Illustrates Ways in Which Agreements Boost Growth, Ensure Accountability and Fairness, and Improve Conditions for Creation of Good Jobs
WASHINGTON, D.C.—The U.S. Chamber of Commerce today released The Open Door of Trade: The Impressive Benefits of America’s Free Trade Agreements, a report which catalogues the success of these agreements and makes the case for swift renewal of Trade Promotion Authority (TPA).
“The benefits of these agreements for American workers, farmers, and companies are hidden in plain sight,” said Myron Brilliant, executive vice president and head of International Affairs at the U.S. Chamber. “This report casts light on how these market-opening agreements have succeeded in boosting economic growth, ensuring accountability and fairness in our trade relations, and improving conditions for the creation of good U.S. jobs.”
Report highlights include:
- America’s 20 free trade agreement (FTA) partners generate just 10 percent of the world’s GDP but buy nearly half of U.S. exports. U.S. exports to new trade agreement partners have grown by an annual average of 18 percent in the five-year period following an agreement’s entry-into-force.
- The increased trade facilitated by these FTAs boosted U.S. output by more than $300 billion and in turn supports an estimated 5.4 million U.S. jobs, according to an earlier study. Trade-related jobs also tend to pay well: For instance, manufacturing jobs tied to exports pay wages that average 18 percent higher than those that are not.
- The U.S. has a trade surplus with its 20 FTA partners as a group. This includes sizeable trade surpluses in manufactured goods, services, and agricultural products.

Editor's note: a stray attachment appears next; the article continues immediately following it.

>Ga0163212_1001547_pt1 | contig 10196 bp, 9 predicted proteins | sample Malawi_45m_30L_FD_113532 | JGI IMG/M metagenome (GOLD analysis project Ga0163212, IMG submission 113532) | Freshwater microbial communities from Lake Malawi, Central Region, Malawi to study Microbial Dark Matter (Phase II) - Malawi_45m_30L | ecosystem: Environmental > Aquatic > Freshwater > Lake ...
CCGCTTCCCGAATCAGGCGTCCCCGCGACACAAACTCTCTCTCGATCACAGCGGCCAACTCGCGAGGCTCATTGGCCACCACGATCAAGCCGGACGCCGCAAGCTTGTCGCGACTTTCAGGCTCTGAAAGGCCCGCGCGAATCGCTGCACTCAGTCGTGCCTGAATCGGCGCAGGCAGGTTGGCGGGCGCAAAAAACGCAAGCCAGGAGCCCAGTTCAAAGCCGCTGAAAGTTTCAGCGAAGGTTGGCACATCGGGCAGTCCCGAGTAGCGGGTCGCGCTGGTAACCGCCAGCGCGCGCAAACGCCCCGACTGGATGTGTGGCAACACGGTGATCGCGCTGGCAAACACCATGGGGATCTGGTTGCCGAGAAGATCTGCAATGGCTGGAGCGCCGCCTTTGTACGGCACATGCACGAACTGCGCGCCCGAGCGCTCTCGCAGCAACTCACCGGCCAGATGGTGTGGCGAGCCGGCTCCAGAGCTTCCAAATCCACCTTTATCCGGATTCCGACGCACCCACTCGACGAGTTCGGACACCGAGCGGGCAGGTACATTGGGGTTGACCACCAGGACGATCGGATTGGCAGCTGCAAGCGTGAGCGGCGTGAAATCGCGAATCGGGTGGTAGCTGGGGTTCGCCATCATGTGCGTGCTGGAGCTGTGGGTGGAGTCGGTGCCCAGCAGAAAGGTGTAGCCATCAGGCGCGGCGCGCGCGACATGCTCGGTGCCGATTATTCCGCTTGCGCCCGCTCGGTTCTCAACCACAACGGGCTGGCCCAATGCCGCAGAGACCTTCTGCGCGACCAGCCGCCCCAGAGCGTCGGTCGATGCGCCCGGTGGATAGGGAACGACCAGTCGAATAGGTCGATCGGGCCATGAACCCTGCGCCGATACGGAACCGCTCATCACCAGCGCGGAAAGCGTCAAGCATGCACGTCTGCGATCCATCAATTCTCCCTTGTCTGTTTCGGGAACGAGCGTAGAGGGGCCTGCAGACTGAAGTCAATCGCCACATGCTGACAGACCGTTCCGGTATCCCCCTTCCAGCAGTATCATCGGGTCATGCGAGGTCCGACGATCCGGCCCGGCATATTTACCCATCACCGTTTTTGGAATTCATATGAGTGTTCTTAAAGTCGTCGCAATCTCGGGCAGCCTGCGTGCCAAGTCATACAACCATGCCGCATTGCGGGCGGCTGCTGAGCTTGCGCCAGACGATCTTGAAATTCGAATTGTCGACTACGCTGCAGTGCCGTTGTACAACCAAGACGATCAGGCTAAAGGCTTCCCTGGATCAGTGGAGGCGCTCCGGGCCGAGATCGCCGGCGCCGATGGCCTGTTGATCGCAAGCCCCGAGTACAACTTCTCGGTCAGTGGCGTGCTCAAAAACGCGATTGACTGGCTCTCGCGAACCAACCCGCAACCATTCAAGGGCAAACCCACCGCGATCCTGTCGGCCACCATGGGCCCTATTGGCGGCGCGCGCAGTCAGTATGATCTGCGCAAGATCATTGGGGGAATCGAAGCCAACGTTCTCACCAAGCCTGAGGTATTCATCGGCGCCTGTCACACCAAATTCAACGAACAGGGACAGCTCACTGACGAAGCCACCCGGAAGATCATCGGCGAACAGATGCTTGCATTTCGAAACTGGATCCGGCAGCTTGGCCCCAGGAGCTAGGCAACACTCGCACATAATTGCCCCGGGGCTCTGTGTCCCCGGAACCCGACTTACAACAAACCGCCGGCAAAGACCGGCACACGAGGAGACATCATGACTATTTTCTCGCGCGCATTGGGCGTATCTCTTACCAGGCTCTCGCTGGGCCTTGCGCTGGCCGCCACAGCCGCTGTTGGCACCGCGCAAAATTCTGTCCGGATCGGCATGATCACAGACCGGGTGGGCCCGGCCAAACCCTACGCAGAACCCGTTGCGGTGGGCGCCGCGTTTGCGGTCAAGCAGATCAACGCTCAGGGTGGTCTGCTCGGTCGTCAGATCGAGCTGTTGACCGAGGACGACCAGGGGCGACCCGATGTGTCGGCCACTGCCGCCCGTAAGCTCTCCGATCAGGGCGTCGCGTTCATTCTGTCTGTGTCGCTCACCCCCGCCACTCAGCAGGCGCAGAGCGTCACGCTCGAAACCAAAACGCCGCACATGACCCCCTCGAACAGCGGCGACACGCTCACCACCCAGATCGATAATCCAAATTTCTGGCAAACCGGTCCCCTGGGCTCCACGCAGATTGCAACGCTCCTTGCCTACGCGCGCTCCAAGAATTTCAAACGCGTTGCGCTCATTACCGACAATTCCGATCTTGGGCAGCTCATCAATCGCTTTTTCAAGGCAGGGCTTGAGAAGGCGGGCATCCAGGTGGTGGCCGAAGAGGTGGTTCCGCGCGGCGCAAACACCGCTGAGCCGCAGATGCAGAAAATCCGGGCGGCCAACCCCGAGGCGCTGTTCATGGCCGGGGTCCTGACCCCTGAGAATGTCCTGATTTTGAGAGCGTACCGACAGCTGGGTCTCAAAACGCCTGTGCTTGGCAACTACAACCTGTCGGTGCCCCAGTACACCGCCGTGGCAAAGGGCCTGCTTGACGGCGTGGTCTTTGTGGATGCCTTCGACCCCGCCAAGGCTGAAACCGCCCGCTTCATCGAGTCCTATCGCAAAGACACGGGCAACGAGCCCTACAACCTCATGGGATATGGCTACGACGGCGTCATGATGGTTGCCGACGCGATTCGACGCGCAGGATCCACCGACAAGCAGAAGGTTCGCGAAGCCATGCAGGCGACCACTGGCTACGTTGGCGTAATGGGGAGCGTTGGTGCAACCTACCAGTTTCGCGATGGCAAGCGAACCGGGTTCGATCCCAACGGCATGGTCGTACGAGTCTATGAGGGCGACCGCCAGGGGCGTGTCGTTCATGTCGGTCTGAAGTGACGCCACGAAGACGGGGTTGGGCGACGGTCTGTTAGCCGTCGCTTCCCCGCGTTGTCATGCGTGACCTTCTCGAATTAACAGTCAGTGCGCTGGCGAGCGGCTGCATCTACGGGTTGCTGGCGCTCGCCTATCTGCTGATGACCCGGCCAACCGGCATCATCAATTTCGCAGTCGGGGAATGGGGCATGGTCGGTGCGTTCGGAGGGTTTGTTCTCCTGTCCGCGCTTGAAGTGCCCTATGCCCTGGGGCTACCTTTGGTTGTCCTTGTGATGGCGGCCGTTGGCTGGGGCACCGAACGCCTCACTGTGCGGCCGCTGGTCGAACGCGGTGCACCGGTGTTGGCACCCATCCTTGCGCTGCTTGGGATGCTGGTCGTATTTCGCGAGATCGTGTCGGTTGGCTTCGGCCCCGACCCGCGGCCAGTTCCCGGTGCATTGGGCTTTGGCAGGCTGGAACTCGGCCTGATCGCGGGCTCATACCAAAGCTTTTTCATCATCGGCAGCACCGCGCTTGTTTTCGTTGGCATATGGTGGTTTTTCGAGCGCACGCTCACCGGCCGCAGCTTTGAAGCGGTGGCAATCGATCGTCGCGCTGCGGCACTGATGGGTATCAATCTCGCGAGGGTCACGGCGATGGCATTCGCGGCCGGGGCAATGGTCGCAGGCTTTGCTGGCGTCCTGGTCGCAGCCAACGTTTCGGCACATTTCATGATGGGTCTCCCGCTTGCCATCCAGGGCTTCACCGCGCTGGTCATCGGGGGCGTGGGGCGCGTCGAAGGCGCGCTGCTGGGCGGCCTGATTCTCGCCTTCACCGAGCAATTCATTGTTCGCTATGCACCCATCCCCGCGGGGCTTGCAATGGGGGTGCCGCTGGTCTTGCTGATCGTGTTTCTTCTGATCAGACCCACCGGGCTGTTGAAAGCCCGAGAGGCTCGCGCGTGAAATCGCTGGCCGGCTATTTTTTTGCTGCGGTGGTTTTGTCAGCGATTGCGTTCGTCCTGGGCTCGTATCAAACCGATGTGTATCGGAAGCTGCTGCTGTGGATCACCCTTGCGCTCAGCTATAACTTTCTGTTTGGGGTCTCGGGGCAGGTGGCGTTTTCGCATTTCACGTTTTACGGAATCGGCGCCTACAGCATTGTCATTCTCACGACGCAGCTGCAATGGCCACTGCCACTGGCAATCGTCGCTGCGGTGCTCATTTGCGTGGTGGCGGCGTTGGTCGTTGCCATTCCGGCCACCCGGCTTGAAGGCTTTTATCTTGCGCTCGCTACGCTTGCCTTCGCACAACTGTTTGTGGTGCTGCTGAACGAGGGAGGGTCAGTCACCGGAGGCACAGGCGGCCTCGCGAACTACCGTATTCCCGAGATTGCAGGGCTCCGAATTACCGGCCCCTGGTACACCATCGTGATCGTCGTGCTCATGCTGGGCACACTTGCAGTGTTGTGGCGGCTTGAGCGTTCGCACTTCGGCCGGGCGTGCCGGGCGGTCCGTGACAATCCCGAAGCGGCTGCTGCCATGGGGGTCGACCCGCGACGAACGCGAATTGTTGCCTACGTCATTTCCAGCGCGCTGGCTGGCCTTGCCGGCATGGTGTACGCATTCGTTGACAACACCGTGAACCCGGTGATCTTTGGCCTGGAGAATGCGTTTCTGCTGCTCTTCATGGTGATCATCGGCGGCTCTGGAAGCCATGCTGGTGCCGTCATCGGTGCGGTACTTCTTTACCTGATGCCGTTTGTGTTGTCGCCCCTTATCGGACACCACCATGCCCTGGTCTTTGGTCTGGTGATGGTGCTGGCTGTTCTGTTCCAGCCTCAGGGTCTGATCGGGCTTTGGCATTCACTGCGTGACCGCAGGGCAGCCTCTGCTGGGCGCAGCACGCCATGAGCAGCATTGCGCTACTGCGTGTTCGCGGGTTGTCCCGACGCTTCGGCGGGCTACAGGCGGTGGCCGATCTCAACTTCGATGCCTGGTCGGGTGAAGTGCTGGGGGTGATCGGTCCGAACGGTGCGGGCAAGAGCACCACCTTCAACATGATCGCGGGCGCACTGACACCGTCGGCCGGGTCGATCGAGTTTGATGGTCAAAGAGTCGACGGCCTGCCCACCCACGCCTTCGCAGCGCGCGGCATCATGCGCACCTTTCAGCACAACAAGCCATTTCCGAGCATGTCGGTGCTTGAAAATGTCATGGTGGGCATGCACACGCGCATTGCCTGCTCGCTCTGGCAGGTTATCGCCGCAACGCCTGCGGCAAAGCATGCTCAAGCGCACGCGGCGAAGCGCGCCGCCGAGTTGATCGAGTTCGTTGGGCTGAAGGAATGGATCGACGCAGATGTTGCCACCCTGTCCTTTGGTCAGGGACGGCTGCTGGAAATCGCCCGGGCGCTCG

- U.S. manufacturers’ exports to trade agreement partners have topped $650 billion in recent years, generating revenue of about $55,000 for each American factory worker.
- U.S. agricultural exports to trade agreement partners increased by more than 130 percent in the past decade and today exceed $56 billion.
- Topping $700 billion last year, U.S. services exports are growing rapidly and support millions of high-wage jobs even though the potential for services industries to engage in international trade is almost untapped.
- FTAs sweep away trade barriers that are especially tough on the 300,000 small and medium-size companies that account for 98 percent of all U.S. exporters and one-third of goods exports.
- Imports play a vital role in the U.S. economy as well. Companies’ imports of intermediate goods, raw materials, and capital goods account for more than 60 percent of all U.S. goods imports and help them maintain their global competitiveness.
“Understanding the success of our trade agreements is more important than ever as the proposed trans-Pacific, trans-Atlantic, and services agreements come into sharper focus,” Brilliant added. “However, none of these trade agreements will become a reality without renewal of TPA. This is why TPA is the Chamber’s top priority before Congress.”
The full report is available here.
International trade and investment are key components of the Chamber’s 2015 American Jobs, Growth, and Opportunity Agenda, an ambitious plan to help revitalize the American economy, create jobs, spur growth, and lift incomes.
The U.S. Chamber of Commerce is the world’s largest business federation representing the interests of more than 3 million businesses of all sizes, sectors, and regions, as well as state and local chambers and industry associations. Its International Affairs division includes more than 70 regional and policy experts and 25 country- and region-specific business councils and initiatives. The U.S. Chamber also works closely with 117 American Chambers of Commerce abroad.